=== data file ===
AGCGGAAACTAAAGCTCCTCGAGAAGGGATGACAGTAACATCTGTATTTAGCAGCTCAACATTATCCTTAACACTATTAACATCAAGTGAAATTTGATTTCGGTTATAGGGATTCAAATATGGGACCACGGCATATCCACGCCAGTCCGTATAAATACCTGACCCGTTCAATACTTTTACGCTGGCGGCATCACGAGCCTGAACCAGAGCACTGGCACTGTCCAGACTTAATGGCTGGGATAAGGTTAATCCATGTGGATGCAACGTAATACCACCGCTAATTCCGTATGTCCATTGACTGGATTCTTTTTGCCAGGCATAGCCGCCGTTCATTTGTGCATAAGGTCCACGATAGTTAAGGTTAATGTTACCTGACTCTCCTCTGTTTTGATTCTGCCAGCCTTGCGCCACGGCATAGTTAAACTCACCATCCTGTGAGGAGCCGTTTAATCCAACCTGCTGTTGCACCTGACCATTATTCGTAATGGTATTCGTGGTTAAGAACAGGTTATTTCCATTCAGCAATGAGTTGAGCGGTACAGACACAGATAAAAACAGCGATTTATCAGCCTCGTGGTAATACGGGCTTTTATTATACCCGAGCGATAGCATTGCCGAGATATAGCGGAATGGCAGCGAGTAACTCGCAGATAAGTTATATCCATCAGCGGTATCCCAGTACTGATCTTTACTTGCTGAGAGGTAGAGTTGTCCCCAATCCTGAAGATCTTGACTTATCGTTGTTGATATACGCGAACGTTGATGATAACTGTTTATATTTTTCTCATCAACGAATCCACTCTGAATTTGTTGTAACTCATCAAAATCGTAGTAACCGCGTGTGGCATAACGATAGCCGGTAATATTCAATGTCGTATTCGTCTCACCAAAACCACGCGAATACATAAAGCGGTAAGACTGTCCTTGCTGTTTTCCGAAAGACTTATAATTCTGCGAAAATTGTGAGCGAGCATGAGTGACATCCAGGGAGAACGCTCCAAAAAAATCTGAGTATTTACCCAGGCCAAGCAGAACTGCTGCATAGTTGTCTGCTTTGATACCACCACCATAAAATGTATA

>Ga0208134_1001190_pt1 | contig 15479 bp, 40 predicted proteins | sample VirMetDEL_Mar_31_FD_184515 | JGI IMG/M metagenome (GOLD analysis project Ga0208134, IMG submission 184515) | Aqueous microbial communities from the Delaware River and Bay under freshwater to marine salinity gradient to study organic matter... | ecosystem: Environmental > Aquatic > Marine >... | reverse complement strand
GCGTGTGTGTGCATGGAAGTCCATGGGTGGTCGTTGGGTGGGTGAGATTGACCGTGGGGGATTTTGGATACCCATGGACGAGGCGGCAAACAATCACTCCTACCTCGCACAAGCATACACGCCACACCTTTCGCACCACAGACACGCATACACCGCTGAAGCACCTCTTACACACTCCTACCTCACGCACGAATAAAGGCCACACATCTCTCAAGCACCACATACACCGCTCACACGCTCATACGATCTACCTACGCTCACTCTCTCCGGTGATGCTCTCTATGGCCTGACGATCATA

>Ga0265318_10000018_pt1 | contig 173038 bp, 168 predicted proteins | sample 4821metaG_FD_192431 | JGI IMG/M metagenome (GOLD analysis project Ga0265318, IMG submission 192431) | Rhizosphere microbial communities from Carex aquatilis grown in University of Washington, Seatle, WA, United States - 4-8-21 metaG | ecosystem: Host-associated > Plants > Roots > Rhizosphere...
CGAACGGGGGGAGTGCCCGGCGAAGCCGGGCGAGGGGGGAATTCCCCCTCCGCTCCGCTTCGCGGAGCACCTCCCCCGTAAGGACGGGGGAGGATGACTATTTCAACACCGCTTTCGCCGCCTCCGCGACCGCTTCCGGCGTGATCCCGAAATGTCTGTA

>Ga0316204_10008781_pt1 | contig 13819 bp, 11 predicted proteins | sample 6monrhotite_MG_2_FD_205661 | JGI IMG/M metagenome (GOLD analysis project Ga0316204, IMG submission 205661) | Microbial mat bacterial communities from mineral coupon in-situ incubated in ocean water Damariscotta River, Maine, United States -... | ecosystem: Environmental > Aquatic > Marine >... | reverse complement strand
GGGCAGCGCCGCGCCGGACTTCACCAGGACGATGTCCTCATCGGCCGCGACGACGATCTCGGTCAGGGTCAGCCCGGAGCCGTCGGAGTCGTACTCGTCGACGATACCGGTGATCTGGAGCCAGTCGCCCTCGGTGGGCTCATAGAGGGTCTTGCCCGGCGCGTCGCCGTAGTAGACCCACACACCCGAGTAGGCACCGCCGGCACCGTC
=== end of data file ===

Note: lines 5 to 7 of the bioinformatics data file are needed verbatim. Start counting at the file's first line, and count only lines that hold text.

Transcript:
CGAACGGGGGGAGTGCCCGGCGAAGCCGGGCGAGGGGGGAATTCCCCCTCCGCTCCGCTTCGCGGAGCACCTCCCCCGTAAGGACGGGGGAGGATGACTATTTCAACACCGCTTTCGCCGCCTCCGCGACCGCTTCCGGCGTGATCCCGAAATGTCTGTA

>Ga0316204_10008781_pt1 | contig 13819 bp, 11 predicted proteins | sample 6monrhotite_MG_2_FD_205661 | JGI IMG/M metagenome (GOLD analysis project Ga0316204, IMG submission 205661) | Microbial mat bacterial communities from mineral coupon in-situ incubated in ocean water Damariscotta River, Maine, United States -... | ecosystem: Environmental > Aquatic > Marine >... | reverse complement strand
GGGCAGCGCCGCGCCGGACTTCACCAGGACGATGTCCTCATCGGCCGCGACGACGATCTCGGTCAGGGTCAGCCCGGAGCCGTCGGAGTCGTACTCGTCGACGATACCGGTGATCTGGAGCCAGTCGCCCTCGGTGGGCTCATAGAGGGTCTTGCCCGGCGCGTCGCCGTAGTAGACCCACACACCCGAGTAGGCACCGCCGGCACCGTC